Kinesis Reloaded: Day 3
Modification Log - Kinesis Contoured Model 110
Previously: Kinesis Reloaded: Day 2
Once again welcome back, loyal readers. This will be the final post in the Kinesis Reloaded series. After ages of dreaming of a Kinesis of my own, and year of acquiring parts - the Kinesis Contoured is finally complete!
Above is the video build log for this board. In it I go through the build from start-to-finish.
All the work on this board was performed in marathon build and mod sessions - 3 different days across 3 weeks. The last session was prep for the RGBs and final assembly.
In previous posts, I detailed the prep work that happened before this final assembly:
- Desoldered all switches and diodes on the Kinesis Contoured
- Desoldered all switches and diodes on the Kinesis Advantage donor board
- Installed Otemu Ice switches + Advantage PCBs on the Contoured keywells.
- Assembled and flashed the Stapelberg controller PCB
- Tested and verified RGB was working in the firmware.
With all the prep work for the Kinesis’ various parts in order, the last steps before assembly were to install some sound dampening and wire up the RGB strips.
I noticed early on that typing on the Kinesis boards (both the Contoured and Advantage) yielded a very ‘pingy’ experience. Specifically because of the case’s somewhat resonant design, typing causes the switches’ springs to resonate and ‘ping’. To alleviate this, I installed some level of sound dampening.
I’ve got a ton of old mousepads hanging around the house, so I went through for the top and bottom parts of the case and cut out mousepads and adhered them to the case. The mousepads aren’t able to completely fill the space inside the case, so there is still some ping left, but it’s largely been reduced in the final assembled board.
In previous testing on the board, I verified that the firmware was working, and that I’d properly wired a test RGB strip. The task before assembly was to wire up 6 separate strips and get them going.
In previous builds I’ve used RGBs, and have even ran them in parallel before (like my ErgoDox test board). With the Kinesis I used more RGBs than I’ve ever used before. 6 strips, with a total of 40 LEDs.
Prep for this went well. I wired up the 6 strips, running leads from each for 5V, GND, and Data. I was genuinely surprised when they all worked the first time I fired the strip up. Once I knew the strips were working, I placed and adhered them down in the case.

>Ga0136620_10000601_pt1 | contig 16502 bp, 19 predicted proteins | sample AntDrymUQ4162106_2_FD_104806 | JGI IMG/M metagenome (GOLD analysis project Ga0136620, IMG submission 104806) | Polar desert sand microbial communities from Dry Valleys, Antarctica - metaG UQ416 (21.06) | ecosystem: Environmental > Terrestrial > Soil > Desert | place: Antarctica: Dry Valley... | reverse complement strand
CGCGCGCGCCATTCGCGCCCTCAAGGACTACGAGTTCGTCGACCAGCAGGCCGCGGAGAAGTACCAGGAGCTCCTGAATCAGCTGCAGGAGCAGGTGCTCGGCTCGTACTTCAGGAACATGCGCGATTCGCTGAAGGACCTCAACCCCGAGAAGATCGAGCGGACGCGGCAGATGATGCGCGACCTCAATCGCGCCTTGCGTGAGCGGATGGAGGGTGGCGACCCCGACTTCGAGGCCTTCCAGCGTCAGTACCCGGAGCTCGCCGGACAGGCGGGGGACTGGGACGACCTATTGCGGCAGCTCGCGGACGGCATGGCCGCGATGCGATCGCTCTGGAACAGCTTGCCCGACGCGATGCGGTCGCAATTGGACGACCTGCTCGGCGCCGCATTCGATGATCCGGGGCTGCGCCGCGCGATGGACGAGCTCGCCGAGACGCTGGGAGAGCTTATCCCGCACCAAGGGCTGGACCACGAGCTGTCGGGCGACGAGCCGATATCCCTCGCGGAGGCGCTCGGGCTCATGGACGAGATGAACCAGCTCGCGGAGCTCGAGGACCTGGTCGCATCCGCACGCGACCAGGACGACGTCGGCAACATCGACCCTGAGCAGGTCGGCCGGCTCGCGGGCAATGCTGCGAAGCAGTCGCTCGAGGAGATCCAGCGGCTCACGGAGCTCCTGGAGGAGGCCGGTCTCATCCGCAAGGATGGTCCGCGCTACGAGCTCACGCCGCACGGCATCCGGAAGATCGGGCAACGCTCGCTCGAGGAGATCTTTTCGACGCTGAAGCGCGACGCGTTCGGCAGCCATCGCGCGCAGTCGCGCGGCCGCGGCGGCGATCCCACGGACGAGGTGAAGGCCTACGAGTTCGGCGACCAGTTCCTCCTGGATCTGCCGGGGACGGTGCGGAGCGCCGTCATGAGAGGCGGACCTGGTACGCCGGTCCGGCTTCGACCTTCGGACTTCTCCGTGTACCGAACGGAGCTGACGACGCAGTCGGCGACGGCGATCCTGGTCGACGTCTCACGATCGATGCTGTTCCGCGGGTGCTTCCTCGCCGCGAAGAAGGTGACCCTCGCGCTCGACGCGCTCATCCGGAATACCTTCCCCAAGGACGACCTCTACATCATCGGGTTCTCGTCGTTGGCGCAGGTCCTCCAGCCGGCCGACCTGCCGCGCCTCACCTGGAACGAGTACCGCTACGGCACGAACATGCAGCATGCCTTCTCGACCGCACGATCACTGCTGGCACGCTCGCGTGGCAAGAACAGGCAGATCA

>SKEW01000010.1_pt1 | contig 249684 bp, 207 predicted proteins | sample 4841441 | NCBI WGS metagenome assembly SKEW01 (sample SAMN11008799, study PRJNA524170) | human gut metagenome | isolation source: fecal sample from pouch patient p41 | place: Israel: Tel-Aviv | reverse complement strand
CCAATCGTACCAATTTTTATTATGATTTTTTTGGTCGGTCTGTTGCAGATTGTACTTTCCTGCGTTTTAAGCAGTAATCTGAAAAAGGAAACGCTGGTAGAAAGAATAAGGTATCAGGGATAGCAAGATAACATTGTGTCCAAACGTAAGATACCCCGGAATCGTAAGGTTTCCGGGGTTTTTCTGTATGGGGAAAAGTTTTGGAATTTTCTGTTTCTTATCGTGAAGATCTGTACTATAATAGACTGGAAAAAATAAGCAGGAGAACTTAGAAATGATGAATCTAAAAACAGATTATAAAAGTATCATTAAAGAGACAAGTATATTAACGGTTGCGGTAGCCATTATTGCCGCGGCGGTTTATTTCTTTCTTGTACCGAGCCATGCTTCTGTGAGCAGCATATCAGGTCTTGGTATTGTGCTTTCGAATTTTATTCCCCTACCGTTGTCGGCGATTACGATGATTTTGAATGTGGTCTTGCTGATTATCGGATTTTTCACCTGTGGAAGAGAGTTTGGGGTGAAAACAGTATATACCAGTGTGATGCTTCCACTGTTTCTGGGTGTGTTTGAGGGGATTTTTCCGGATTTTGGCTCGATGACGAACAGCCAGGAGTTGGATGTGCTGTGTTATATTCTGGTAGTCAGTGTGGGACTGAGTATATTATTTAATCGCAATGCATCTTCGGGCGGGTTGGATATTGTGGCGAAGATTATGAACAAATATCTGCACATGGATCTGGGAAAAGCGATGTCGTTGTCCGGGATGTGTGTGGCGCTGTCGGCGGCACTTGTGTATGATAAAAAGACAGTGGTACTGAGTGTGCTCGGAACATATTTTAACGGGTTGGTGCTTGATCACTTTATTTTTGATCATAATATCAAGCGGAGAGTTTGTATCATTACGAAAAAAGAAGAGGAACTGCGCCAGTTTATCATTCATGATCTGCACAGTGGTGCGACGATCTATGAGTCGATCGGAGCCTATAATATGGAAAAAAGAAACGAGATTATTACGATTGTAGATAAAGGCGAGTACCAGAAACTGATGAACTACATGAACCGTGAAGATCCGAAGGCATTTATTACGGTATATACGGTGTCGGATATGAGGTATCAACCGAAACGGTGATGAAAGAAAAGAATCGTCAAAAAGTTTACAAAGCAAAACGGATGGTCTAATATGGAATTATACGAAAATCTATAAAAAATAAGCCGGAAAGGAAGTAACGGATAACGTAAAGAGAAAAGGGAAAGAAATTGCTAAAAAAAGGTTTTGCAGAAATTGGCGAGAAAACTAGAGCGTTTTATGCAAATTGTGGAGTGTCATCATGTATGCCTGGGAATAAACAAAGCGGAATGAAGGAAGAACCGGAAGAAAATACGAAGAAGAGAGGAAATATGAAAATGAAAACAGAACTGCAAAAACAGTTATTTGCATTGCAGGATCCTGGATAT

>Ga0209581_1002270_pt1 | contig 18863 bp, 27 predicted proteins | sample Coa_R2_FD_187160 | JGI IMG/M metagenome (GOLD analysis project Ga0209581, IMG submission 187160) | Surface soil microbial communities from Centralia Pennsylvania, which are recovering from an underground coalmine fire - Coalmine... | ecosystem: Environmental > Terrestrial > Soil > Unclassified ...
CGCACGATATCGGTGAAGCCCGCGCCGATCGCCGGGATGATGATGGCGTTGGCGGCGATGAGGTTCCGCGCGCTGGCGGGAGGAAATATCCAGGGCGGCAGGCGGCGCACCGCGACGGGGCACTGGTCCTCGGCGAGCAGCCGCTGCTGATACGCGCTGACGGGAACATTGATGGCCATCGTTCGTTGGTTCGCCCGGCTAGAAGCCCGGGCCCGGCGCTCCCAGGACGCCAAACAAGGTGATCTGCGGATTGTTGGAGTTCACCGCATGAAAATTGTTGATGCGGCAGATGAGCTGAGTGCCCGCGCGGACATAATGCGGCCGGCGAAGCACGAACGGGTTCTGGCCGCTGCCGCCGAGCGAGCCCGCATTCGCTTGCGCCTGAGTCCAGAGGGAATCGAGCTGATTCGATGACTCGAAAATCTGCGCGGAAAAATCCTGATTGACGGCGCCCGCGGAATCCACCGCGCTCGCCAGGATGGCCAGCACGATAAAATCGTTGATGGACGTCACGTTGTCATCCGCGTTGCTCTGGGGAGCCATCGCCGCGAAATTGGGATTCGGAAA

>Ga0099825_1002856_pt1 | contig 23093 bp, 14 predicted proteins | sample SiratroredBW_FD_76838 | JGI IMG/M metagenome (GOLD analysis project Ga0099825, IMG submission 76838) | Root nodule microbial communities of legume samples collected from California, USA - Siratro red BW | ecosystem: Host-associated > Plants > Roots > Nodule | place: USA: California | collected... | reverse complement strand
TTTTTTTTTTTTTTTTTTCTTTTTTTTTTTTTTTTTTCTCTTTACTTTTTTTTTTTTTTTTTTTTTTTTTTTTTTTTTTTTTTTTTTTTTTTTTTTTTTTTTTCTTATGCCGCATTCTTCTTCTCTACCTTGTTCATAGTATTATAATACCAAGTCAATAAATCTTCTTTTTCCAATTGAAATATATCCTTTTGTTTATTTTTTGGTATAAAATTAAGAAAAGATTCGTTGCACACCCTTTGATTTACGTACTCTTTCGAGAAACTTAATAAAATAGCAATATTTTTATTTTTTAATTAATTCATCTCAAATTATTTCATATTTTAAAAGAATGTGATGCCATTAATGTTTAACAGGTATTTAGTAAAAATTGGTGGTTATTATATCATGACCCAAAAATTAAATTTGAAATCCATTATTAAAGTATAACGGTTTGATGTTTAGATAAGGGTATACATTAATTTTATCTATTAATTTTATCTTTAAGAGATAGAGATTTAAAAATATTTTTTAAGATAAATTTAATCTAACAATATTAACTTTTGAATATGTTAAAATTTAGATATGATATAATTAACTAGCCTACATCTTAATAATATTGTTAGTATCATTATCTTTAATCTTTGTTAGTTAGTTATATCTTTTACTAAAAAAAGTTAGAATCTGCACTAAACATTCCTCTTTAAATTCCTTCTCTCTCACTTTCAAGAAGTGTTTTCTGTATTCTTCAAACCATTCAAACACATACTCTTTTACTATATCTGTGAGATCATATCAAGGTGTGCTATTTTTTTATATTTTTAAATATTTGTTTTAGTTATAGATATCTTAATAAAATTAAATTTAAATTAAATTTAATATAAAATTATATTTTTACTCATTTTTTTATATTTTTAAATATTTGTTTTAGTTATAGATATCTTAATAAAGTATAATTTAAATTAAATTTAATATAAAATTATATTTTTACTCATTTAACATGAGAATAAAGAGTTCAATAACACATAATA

With all the parts ready, I installed them and got the board assembled.
I’d expected that after assembly I might need to do a bit of tweaking with the RGBs, but I was pleasantly surprised by how well the light shines through the switches. There are a lot of LEDs in this case, but I still didn’t expect this much light.
Now completed, the board looks great, and feels amazing to type on. Outwardly, with its factory case and keycaps, the Kinesis Contoured would appear to be completely unmodified (as long as the LEDs are off of course). I achieved the ‘sleeper’ look that I was shooting for. This board looks exactly as I wanted it to.
Typing on the Contoured feels fantastic. I’m a big fan of tactile mechanical switches, and these Otemu Ice switches (75g) do not disappoint. They’re a significant improvement over the Cherry Browns that were in this board previously - heavier, smoother, more tactile.
Naturally, this entire process could have been simpler if I’d just installed new switches in my Advantage donor board and called it done. That said, I’m rarely one to take the easy and simple way on personal projects. After I bought the Contoured a year ago in nonworking condition, I really fell in love with the white case and keycaps. Most Kinesis boards are just a simple black, so I loved the look of the white - it was important that any finished Kinsis board I have use the white case. Without all this work, I simply couldn’t have a board that looks and works like this.
It was also important to me that I have programmability. The default layout on Kinesis boards is excellent - probably the best keymap and built-in function layers that I’ve seen on a production keyboard. Despite how great these boards are from the factory, it’s important to me that I be able to customize a keyboard’s layout (and function layers) to best fit how I like to use a keyboard.
This build has been a long time coming, and I’m so glad to see it finished, and to reap the rewards.
Typed on Kinesis Contoured